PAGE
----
What about loneliness in adult social care?
As in all walks of life, service users in adult social care may experience loneliness or isolation, both in residential care and in home care.
Service users in all care settings should have their social needs assessed and kept under review. Those at risk of loneliness and isolation should be identified and issues discussed with tact and care. Appropriate interventions should be agreed with the service user as part of their personalised care plan. These might include supporting individuals to maintain contacts with old friends and family members. They might also include encouraging interests and pastimes, and providing help and support to attend functions and groups where people can develop new friendships and enjoy the company of others.
Taking a holistic, person-centred approach is important. Those with underlying mental health issues should have suitable support plans in place. Those with issues of loss may benefit from bereavement counselling or support.
Loneliness or isolation is often thought to be more common when planning care for service users living in the community. For instance, it may be particularly prevalent where people live alone and are bereaved, or where they have disabilities or are living in poverty or in poor housing. Loneliness may also be more common in areas which have few social resources around (such as day centres or clubs) or where transport is not available.
The communal nature of residential care homes often leads to the assumption that loneliness is not an important consideration in such settings. However, levels of social isolation can be just as high within residential care as it is in the community.
There are many examples of excellent work carried out in care home settings designed to identify and support residents at risk of loneliness and isolation.
All residents should have their social care needs assessed on admission. Care interventions should be designed to help them stay active in their wider communities if they wish to, as well as socially active within the home. Creating care environments which are conducive to normal social interaction is a particularly important factor. Thus, informal meeting areas can be set up which include small groups of chairs, both inside and outside, and even spaces that look like pubs and cafes.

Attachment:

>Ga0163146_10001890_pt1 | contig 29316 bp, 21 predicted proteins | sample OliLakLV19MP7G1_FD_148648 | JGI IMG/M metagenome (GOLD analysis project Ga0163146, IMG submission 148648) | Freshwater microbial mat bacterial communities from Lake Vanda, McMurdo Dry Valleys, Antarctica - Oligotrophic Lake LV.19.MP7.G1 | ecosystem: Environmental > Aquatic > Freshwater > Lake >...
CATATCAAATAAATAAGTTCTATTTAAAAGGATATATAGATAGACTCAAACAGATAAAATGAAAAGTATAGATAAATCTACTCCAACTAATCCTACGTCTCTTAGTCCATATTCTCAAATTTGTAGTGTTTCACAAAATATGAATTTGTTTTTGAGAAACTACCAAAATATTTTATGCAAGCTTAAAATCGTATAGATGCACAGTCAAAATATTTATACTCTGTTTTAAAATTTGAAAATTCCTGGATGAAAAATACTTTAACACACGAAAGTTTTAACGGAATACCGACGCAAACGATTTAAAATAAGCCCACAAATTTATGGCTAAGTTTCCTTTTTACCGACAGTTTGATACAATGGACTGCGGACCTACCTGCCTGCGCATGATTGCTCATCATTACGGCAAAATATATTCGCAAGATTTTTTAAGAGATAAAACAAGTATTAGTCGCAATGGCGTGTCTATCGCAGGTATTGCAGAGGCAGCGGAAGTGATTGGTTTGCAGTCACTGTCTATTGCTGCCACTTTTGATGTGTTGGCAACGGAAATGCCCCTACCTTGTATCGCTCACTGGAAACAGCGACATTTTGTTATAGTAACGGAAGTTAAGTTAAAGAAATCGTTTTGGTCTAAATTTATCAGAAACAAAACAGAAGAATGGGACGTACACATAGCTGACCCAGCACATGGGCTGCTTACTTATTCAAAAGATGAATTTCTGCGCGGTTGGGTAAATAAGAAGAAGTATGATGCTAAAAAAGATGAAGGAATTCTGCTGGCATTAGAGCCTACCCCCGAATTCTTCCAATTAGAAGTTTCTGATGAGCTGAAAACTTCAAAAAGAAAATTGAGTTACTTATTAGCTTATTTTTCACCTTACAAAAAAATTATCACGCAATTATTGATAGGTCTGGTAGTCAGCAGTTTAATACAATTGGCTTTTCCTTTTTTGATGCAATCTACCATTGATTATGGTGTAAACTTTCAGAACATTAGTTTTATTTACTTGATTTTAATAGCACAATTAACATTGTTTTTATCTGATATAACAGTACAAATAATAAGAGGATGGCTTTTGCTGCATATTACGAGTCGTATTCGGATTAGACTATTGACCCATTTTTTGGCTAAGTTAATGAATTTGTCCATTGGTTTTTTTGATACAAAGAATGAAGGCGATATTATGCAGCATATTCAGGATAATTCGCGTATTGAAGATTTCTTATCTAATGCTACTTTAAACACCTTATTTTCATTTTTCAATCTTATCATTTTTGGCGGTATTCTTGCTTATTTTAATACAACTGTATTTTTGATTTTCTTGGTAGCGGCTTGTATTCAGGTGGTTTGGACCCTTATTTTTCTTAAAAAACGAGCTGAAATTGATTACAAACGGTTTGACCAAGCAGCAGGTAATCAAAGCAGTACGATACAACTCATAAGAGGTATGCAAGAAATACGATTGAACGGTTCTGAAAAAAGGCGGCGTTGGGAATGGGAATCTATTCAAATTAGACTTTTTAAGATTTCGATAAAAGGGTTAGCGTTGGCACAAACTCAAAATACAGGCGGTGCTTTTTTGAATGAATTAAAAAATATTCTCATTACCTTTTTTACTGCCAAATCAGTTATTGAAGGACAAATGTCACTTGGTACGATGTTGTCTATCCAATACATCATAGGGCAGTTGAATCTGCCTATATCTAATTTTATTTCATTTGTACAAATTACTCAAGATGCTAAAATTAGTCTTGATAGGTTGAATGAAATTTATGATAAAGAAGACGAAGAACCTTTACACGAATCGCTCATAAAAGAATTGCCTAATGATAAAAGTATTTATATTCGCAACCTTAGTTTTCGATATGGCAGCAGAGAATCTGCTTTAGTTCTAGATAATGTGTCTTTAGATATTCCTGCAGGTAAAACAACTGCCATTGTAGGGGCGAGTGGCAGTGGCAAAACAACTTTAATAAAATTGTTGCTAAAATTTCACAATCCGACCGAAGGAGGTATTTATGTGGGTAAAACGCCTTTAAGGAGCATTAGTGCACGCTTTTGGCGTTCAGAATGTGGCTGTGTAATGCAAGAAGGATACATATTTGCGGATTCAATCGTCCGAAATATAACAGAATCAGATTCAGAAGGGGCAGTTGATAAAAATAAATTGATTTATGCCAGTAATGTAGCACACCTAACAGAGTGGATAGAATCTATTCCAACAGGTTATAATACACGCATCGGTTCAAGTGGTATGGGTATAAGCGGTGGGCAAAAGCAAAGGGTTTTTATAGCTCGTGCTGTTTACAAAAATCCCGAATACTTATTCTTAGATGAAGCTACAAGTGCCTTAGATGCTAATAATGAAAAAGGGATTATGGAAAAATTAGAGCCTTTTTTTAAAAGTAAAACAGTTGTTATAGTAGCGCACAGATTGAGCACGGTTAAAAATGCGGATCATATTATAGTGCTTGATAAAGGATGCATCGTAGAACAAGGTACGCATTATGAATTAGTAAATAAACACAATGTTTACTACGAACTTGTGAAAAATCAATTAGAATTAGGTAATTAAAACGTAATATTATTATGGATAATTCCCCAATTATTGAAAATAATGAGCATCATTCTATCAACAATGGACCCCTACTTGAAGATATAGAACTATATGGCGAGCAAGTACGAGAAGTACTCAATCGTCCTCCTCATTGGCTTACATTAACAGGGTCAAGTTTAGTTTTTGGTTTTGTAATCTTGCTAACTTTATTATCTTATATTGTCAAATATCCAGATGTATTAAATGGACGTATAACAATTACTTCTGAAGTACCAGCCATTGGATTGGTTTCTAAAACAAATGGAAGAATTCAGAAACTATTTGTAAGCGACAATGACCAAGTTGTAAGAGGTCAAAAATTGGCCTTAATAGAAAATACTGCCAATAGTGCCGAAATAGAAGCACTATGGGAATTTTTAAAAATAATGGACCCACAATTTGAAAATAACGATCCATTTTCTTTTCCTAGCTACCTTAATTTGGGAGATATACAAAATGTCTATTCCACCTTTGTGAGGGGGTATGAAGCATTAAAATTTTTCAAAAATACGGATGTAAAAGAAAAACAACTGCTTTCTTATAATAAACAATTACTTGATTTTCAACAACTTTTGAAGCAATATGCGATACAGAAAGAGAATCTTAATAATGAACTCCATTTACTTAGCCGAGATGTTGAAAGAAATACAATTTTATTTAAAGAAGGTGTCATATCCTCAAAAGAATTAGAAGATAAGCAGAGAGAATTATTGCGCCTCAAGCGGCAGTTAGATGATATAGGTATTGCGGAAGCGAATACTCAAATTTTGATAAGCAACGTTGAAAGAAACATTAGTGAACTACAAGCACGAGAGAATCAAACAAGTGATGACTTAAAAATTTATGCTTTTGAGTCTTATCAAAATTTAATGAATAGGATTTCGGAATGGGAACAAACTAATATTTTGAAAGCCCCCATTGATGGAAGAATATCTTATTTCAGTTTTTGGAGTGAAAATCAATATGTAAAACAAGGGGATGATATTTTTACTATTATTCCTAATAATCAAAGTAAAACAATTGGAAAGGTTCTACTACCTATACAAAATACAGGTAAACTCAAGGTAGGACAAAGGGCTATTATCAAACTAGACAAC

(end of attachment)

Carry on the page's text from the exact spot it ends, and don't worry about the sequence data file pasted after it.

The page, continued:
Further information and support
A great number of excellent charities and local groups work to combat loneliness and help people to connect with each other throughout the UK.
Further details about the Marmalade Trust can be found on their website at www.marmaladetrust.org.
The website includes news about the Trusts activities, more information about loneliness and details of how to volunteer and how to get help.
The Campaign to End Loneliness publish a wide range of information and also produce a newsletter. Their website can be found at www.campaigntoendloneliness.org.
The Mental Health Foundation made loneliness the theme of Mental Health Awareness Week 2022 and drew together a wealth of content on their website at www.mentalhealth.org.uk/blog/why-loneliness-theme-mental-health-awareness-week-2022.
See the topic on Understanding Mental Health and Wellbeing for more detailed information on supporting service users.